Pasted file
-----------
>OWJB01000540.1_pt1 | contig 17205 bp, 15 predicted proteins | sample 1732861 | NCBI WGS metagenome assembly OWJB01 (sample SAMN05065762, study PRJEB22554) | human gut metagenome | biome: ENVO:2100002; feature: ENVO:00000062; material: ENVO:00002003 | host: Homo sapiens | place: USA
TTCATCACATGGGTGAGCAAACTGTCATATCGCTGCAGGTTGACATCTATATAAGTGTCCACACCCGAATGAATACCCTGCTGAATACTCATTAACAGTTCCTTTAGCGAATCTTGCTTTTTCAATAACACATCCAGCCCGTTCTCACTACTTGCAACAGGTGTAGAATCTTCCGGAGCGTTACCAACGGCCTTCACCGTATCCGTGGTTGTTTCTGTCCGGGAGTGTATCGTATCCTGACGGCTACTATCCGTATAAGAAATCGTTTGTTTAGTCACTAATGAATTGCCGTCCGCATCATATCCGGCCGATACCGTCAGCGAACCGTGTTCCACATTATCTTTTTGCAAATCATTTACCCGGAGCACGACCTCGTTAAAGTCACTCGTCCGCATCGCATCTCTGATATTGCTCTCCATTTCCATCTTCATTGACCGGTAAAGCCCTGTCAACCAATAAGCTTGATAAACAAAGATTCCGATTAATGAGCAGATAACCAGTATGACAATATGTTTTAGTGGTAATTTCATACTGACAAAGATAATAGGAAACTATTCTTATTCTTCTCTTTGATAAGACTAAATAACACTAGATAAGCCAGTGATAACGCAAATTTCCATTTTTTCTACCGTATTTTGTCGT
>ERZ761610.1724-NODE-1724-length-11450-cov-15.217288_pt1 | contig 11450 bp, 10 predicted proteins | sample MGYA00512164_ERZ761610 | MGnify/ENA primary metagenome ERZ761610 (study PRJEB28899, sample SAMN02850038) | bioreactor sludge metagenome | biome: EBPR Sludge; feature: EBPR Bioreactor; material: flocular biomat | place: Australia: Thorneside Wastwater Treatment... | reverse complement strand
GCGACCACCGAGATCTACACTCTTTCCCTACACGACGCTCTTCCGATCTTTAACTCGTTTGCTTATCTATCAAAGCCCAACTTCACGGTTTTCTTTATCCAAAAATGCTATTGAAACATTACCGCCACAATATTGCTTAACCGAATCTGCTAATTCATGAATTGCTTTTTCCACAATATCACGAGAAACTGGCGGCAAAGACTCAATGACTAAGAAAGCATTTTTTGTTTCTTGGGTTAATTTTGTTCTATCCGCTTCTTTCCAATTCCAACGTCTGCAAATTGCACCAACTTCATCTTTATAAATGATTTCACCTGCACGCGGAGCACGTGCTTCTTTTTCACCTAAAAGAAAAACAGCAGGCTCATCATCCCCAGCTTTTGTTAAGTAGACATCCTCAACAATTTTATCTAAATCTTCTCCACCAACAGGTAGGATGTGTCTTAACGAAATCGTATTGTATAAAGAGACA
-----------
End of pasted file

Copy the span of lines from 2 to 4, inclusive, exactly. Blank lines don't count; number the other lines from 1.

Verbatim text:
TTCATCACATGGGTGAGCAAACTGTCATATCGCTGCAGGTTGACATCTATATAAGTGTCCACACCCGAATGAATACCCTGCTGAATACTCATTAACAGTTCCTTTAGCGAATCTTGCTTTTTCAATAACACATCCAGCCCGTTCTCACTACTTGCAACAGGTGTAGAATCTTCCGGAGCGTTACCAACGGCCTTCACCGTATCCGTGGTTGTTTCTGTCCGGGAGTGTATCGTATCCTGACGGCTACTATCCGTATAAGAAATCGTTTGTTTAGTCACTAATGAATTGCCGTCCGCATCATATCCGGCCGATACCGTCAGCGAACCGTGTTCCACATTATCTTTTTGCAAATCATTTACCCGGAGCACGACCTCGTTAAAGTCACTCGTCCGCATCGCATCTCTGATATTGCTCTCCATTTCCATCTTCATTGACCGGTAAAGCCCTGTCAACCAATAAGCTTGATAAACAAAGATTCCGATTAATGAGCAGATAACCAGTATGACAATATGTTTTAGTGGTAATTTCATACTGACAAAGATAATAGGAAACTATTCTTATTCTTCTCTTTGATAAGACTAAATAACACTAGATAAGCCAGTGATAACGCAAATTTCCATTTTTTCTACCGTATTTTGTCGT
>ERZ761610.1724-NODE-1724-length-11450-cov-15.217288_pt1 | contig 11450 bp, 10 predicted proteins | sample MGYA00512164_ERZ761610 | MGnify/ENA primary metagenome ERZ761610 (study PRJEB28899, sample SAMN02850038) | bioreactor sludge metagenome | biome: EBPR Sludge; feature: EBPR Bioreactor; material: flocular biomat | place: Australia: Thorneside Wastwater Treatment... | reverse complement strand
GCGACCACCGAGATCTACACTCTTTCCCTACACGACGCTCTTCCGATCTTTAACTCGTTTGCTTATCTATCAAAGCCCAACTTCACGGTTTTCTTTATCCAAAAATGCTATTGAAACATTACCGCCACAATATTGCTTAACCGAATCTGCTAATTCATGAATTGCTTTTTCCACAATATCACGAGAAACTGGCGGCAAAGACTCAATGACTAAGAAAGCATTTTTTGTTTCTTGGGTTAATTTTGTTCTATCCGCTTCTTTCCAATTCCAACGTCTGCAAATTGCACCAACTTCATCTTTATAAATGATTTCACCTGCACGCGGAGCACGTGCTTCTTTTTCACCTAAAAGAAAAACAGCAGGCTCATCATCCCCAGCTTTTGTTAAGTAGACATCCTCAACAATTTTATCTAAATCTTCTCCACCAACAGGTAGGATGTGTCTTAACGAAATCGTATTGTATAAAGAGACA